By Hal Horowitz
There is never a moment throughout this saga when the playing, singing and vocals feel anything less than earthy, honest and pure. That’s quite an accomplishment for this expansive hour and a half listen, particularly one where lyrics are so crucial to its enjoyment.
It changed everything.
Still, Southern Rock Opera, the audaciously titled third studio offering from Athens, Georgia based Drive-By Truckers, had to overcome major challenges to even get released.
First off, the outfit was barely a blip on the popular map at the outset of the 00s. The five-piece only had two studio sets and a live disc to their name in the four years preceding SRO’s appearance. None garnered much traction other than those around their hometown and in nearby Atlanta who saw them perform in tiny venues.
Additionally, the outfit’s jokey name and pun-happy album titles such as Gangstabilly, Pizza Deliverance and the live Alabama Ass Whuppin’ - with tunes like ‘Panties in Your Purse’, ‘Buttholeville’, and ‘Too Much Sex (Too Little Jesus)’ - didn’t promise the sharply observed and deeply insightful lyrics about growing up in the South that the songs delivered.
Toss in the stature and distribution of the small-even-by-indie-standards label Soul Dump, along with the misfortune of being released in the first week of September, 2001, it's what can best be described as an inauspicious batch of circumstances in which to unleash a sprawling, 90-minute long, 20-song opus.
The recording sessions weren’t easy either. Southern Rock Opera was tracked in the upstairs of a uniform shop in Birmingham, Alabama during a heatwave; all the air conditioning and fans were turned off in order for noise not to be picked up by the microphones. The group also worked from 6PM to 6AM.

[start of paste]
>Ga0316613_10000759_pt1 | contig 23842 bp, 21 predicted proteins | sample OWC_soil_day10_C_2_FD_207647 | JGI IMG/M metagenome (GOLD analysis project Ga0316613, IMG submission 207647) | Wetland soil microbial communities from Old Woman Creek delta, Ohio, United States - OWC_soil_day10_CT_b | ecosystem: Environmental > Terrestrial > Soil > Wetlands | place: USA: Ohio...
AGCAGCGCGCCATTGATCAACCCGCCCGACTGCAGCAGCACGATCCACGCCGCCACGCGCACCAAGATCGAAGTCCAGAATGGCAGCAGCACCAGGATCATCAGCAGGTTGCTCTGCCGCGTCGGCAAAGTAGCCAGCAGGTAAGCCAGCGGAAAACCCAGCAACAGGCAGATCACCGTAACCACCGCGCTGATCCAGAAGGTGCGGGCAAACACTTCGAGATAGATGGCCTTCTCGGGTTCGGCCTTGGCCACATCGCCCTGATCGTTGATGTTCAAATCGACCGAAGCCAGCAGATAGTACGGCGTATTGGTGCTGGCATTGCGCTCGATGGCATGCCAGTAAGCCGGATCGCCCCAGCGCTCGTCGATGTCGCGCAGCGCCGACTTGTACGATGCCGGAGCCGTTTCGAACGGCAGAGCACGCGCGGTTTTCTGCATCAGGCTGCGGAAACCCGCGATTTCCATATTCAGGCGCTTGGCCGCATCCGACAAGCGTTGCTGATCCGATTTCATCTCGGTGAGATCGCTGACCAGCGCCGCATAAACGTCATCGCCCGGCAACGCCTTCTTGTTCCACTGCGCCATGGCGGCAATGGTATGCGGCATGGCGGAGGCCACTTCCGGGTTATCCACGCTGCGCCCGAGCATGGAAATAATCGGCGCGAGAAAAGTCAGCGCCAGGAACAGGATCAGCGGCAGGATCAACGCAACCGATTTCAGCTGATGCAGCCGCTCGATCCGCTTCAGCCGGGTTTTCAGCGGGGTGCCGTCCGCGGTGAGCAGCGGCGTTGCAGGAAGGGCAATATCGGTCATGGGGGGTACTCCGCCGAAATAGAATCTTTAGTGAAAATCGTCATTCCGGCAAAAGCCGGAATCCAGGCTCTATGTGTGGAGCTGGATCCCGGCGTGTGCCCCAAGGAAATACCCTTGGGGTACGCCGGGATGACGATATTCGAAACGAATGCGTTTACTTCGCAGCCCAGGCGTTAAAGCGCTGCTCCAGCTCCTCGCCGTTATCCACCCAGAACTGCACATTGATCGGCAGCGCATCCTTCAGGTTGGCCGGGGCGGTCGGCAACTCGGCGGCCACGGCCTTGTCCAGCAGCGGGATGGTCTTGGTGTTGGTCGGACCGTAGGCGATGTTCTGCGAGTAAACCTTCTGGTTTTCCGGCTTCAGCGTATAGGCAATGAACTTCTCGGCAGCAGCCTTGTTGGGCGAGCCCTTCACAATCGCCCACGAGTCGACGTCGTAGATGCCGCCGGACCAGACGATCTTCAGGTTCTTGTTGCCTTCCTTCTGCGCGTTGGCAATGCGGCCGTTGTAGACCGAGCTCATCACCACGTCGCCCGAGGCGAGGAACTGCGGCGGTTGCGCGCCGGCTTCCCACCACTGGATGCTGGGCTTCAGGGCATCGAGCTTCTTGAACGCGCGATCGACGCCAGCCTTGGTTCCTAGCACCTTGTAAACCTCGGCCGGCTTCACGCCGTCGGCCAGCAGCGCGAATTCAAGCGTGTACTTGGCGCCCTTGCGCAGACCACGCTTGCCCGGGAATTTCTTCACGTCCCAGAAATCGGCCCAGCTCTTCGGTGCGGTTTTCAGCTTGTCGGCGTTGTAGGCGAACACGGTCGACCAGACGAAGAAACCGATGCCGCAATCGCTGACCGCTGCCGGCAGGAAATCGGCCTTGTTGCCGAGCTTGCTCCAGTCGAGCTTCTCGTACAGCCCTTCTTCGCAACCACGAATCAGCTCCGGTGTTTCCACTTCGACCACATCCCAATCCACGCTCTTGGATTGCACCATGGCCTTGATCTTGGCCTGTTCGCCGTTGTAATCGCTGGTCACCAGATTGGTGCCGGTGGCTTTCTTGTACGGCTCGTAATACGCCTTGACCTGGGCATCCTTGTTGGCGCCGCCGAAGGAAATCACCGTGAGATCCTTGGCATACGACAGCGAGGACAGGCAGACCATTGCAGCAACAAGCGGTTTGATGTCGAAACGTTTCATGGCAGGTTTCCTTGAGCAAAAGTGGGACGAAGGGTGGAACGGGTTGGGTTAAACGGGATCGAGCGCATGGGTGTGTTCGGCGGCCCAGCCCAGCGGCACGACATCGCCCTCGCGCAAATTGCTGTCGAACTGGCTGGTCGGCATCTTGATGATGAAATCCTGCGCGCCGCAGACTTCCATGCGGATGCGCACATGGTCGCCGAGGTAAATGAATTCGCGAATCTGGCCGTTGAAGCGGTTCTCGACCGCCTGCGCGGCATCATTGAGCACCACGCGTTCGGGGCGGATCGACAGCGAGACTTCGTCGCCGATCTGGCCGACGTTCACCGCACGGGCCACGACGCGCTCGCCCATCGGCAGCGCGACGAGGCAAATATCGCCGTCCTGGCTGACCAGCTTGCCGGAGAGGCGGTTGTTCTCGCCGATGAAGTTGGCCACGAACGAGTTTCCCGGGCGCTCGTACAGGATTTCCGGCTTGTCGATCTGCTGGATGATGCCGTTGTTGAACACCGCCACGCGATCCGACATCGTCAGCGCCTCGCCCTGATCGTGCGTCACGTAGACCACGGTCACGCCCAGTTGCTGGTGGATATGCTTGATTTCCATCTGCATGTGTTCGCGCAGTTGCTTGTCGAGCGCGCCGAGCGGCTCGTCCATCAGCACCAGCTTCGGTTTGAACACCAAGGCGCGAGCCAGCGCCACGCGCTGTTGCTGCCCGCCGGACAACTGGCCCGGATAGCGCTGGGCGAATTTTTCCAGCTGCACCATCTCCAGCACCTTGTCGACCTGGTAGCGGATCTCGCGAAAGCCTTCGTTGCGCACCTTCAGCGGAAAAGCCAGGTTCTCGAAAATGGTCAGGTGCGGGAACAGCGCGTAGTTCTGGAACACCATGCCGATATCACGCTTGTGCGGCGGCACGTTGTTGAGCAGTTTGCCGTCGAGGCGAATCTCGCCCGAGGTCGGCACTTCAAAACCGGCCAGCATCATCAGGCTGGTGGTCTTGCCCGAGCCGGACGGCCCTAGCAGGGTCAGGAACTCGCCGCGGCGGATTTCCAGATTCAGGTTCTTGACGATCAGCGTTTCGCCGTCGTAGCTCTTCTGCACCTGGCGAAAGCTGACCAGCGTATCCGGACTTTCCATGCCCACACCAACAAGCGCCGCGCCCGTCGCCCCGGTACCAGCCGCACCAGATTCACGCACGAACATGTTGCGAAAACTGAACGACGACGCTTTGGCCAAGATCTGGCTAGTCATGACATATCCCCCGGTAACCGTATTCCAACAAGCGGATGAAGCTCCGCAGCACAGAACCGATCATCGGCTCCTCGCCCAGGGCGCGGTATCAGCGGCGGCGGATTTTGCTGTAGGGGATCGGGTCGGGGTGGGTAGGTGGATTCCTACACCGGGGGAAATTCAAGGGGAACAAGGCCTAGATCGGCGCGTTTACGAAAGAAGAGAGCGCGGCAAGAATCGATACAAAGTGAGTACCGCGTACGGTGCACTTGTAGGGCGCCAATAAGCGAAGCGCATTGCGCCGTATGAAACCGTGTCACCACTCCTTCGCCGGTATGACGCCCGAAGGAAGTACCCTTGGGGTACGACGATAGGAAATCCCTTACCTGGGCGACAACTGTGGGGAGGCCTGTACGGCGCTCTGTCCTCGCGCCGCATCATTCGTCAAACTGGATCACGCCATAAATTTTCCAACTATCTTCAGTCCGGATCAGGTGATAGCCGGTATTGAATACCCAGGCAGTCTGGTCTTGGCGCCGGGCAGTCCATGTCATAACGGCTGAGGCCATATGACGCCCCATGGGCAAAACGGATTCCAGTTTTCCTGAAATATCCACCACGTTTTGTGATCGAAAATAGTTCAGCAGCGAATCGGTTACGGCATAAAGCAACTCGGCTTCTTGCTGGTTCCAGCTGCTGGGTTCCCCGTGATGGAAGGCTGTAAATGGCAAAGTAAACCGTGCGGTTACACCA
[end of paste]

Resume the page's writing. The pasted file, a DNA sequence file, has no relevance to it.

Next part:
“Southern Rock Opera was fun to write but we had a miserable time making it” frontman Patterson Hood is even quoted as saying.
Then, after finishing, the money ran out. Using their financial creativity, the Truckers created a prospectus, promising 15% interest to raise funds. It worked; the $23,000 generated was enough to press 5000 copies and distribute them. Once a buzz was generated, they again ran out of capital to press more.
Enter the Lost Highway imprint, a subsidiary of Universal, who reissued it about a year later, unfortunately without the lavish 24-page book of lyrics and further paintings by Wes Freed, who also did the cover art and has continued to work with the band through the present.
The SRO journey was a long, hard slog from conceptual inception six years earlier until the resulting critical and popular embrace. It’s especially impressive considering the project is not an easy listen. The story, split between the two discs, revolves around an unnamed protagonist (Hood dubs him “our hero”), who narrates most of the material. He describes maturing from a teenager to a man in the southeastern section of the US in the late ‘70s.